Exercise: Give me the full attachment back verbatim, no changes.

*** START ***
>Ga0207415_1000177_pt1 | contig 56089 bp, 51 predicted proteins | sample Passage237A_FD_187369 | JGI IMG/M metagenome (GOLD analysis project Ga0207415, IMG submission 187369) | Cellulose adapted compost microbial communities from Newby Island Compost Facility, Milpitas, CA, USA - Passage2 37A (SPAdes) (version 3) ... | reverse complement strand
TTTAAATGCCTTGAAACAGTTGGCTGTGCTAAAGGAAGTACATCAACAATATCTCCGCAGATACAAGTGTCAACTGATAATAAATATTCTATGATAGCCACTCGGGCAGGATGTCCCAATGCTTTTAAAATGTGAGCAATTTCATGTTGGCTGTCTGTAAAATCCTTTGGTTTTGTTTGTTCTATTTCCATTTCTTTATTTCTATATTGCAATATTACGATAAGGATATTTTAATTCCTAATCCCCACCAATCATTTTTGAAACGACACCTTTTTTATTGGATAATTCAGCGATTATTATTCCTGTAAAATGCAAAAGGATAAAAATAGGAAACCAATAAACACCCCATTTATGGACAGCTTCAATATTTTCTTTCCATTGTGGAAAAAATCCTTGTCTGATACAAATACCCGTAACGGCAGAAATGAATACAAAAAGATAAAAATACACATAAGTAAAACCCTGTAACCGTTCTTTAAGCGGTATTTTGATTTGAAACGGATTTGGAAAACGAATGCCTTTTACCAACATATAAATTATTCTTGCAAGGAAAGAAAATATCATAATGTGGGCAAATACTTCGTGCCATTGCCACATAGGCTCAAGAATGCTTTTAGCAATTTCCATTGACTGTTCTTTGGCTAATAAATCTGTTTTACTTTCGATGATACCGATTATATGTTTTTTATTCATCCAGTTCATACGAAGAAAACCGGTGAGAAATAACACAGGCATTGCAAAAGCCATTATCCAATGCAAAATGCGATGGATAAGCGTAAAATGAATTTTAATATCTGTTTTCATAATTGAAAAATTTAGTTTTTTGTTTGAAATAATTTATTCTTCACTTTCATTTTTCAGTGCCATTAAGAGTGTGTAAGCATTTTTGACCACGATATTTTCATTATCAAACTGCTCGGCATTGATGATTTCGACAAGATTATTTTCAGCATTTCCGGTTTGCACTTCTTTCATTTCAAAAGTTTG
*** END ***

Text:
>Ga0207415_1000177_pt1 | contig 56089 bp, 51 predicted proteins | sample Passage237A_FD_187369 | JGI IMG/M metagenome (GOLD analysis project Ga0207415, IMG submission 187369) | Cellulose adapted compost microbial communities from Newby Island Compost Facility, Milpitas, CA, USA - Passage2 37A (SPAdes) (version 3) ... | reverse complement strand
TTTAAATGCCTTGAAACAGTTGGCTGTGCTAAAGGAAGTACATCAACAATATCTCCGCAGATACAAGTGTCAACTGATAATAAATATTCTATGATAGCCACTCGGGCAGGATGTCCCAATGCTTTTAAAATGTGAGCAATTTCATGTTGGCTGTCTGTAAAATCCTTTGGTTTTGTTTGTTCTATTTCCATTTCTTTATTTCTATATTGCAATATTACGATAAGGATATTTTAATTCCTAATCCCCACCAATCATTTTTGAAACGACACCTTTTTTATTGGATAATTCAGCGATTATTATTCCTGTAAAATGCAAAAGGATAAAAATAGGAAACCAATAAACACCCCATTTATGGACAGCTTCAATATTTTCTTTCCATTGTGGAAAAAATCCTTGTCTGATACAAATACCCGTAACGGCAGAAATGAATACAAAAAGATAAAAATACACATAAGTAAAACCCTGTAACCGTTCTTTAAGCGGTATTTTGATTTGAAACGGATTTGGAAAACGAATGCCTTTTACCAACATATAAATTATTCTTGCAAGGAAAGAAAATATCATAATGTGGGCAAATACTTCGTGCCATTGCCACATAGGCTCAAGAATGCTTTTAGCAATTTCCATTGACTGTTCTTTGGCTAATAAATCTGTTTTACTTTCGATGATACCGATTATATGTTTTTTATTCATCCAGTTCATACGAAGAAAACCGGTGAGAAATAACACAGGCATTGCAAAAGCCATTATCCAATGCAAAATGCGATGGATAAGCGTAAAATGAATTTTAATATCTGTTTTCATAATTGAAAAATTTAGTTTTTTGTTTGAAATAATTTATTCTTCACTTTCATTTTTCAGTGCCATTAAGAGTGTGTAAGCATTTTTGACCACGATATTTTCATTATCAAACTGCTCGGCATTGATGATTTCGACAAGATTATTTTCAGCATTTCCGGTTTGCACTTCTTTCATTTCAAAAGTTTG